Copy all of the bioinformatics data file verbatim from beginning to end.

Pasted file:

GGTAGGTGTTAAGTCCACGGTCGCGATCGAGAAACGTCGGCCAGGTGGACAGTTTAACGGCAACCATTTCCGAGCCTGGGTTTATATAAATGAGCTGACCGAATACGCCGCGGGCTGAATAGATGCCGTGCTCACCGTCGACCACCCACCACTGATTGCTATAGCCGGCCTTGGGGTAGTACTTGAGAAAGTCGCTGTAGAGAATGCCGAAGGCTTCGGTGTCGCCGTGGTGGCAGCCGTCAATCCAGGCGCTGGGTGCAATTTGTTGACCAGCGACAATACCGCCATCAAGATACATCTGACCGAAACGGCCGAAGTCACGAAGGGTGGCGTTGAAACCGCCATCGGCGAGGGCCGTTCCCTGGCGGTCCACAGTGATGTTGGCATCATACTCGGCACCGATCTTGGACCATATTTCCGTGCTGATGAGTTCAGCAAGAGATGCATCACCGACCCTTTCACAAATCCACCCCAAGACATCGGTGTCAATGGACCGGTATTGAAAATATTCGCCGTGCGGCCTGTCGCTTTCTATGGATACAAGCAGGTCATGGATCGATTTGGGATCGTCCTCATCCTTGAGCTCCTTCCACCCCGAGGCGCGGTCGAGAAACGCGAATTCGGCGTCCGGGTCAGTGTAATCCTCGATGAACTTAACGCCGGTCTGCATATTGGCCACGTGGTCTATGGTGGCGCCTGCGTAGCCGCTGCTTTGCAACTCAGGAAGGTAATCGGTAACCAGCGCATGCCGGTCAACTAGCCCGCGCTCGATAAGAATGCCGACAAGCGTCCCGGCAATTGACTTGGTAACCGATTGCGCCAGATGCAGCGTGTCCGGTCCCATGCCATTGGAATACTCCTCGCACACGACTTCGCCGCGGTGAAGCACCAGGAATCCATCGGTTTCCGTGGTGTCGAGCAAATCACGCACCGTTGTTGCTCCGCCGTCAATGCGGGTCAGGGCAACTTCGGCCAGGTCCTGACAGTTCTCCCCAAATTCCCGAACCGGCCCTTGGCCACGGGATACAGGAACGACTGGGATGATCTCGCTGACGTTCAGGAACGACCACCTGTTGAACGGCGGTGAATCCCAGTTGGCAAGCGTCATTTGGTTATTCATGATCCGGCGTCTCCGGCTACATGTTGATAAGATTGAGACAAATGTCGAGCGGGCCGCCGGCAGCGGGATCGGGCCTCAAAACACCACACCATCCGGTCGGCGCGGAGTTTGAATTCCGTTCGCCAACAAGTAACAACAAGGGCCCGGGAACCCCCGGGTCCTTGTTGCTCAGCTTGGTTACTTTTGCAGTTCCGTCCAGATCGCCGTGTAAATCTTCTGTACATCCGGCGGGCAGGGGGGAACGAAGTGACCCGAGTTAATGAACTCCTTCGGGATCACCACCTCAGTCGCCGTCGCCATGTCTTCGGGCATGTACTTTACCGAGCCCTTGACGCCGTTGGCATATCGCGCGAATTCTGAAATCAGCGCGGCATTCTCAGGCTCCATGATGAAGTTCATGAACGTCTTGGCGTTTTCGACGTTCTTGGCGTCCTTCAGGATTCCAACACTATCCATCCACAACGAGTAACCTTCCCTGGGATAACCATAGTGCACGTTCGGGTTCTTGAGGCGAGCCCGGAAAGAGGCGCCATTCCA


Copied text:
GGTAGGTGTTAAGTCCACGGTCGCGATCGAGAAACGTCGGCCAGGTGGACAGTTTAACGGCAACCATTTCCGAGCCTGGGTTTATATAAATGAGCTGACCGAATACGCCGCGGGCTGAATAGATGCCGTGCTCACCGTCGACCACCCACCACTGATTGCTATAGCCGGCCTTGGGGTAGTACTTGAGAAAGTCGCTGTAGAGAATGCCGAAGGCTTCGGTGTCGCCGTGGTGGCAGCCGTCAATCCAGGCGCTGGGTGCAATTTGTTGACCAGCGACAATACCGCCATCAAGATACATCTGACCGAAACGGCCGAAGTCACGAAGGGTGGCGTTGAAACCGCCATCGGCGAGGGCCGTTCCCTGGCGGTCCACAGTGATGTTGGCATCATACTCGGCACCGATCTTGGACCATATTTCCGTGCTGATGAGTTCAGCAAGAGATGCATCACCGACCCTTTCACAAATCCACCCCAAGACATCGGTGTCAATGGACCGGTATTGAAAATATTCGCCGTGCGGCCTGTCGCTTTCTATGGATACAAGCAGGTCATGGATCGATTTGGGATCGTCCTCATCCTTGAGCTCCTTCCACCCCGAGGCGCGGTCGAGAAACGCGAATTCGGCGTCCGGGTCAGTGTAATCCTCGATGAACTTAACGCCGGTCTGCATATTGGCCACGTGGTCTATGGTGGCGCCTGCGTAGCCGCTGCTTTGCAACTCAGGAAGGTAATCGGTAACCAGCGCATGCCGGTCAACTAGCCCGCGCTCGATAAGAATGCCGACAAGCGTCCCGGCAATTGACTTGGTAACCGATTGCGCCAGATGCAGCGTGTCCGGTCCCATGCCATTGGAATACTCCTCGCACACGACTTCGCCGCGGTGAAGCACCAGGAATCCATCGGTTTCCGTGGTGTCGAGCAAATCACGCACCGTTGTTGCTCCGCCGTCAATGCGGGTCAGGGCAACTTCGGCCAGGTCCTGACAGTTCTCCCCAAATTCCCGAACCGGCCCTTGGCCACGGGATACAGGAACGACTGGGATGATCTCGCTGACGTTCAGGAACGACCACCTGTTGAACGGCGGTGAATCCCAGTTGGCAAGCGTCATTTGGTTATTCATGATCCGGCGTCTCCGGCTACATGTTGATAAGATTGAGACAAATGTCGAGCGGGCCGCCGGCAGCGGGATCGGGCCTCAAAACACCACACCATCCGGTCGGCGCGGAGTTTGAATTCCGTTCGCCAACAAGTAACAACAAGGGCCCGGGAACCCCCGGGTCCTTGTTGCTCAGCTTGGTTACTTTTGCAGTTCCGTCCAGATCGCCGTGTAAATCTTCTGTACATCCGGCGGGCAGGGGGGAACGAAGTGACCCGAGTTAATGAACTCCTTCGGGATCACCACCTCAGTCGCCGTCGCCATGTCTTCGGGCATGTACTTTACCGAGCCCTTGACGCCGTTGGCATATCGCGCGAATTCTGAAATCAGCGCGGCATTCTCAGGCTCCATGATGAAGTTCATGAACGTCTTGGCGTTTTCGACGTTCTTGGCGTCCTTCAGGATTCCAACACTATCCATCCACAACGAGTAACCTTCCCTGGGATAACCATAGTGCACGTTCGGGTTCTTGAGGCGAGCCCGGAAAGAGGCGCCATTCCA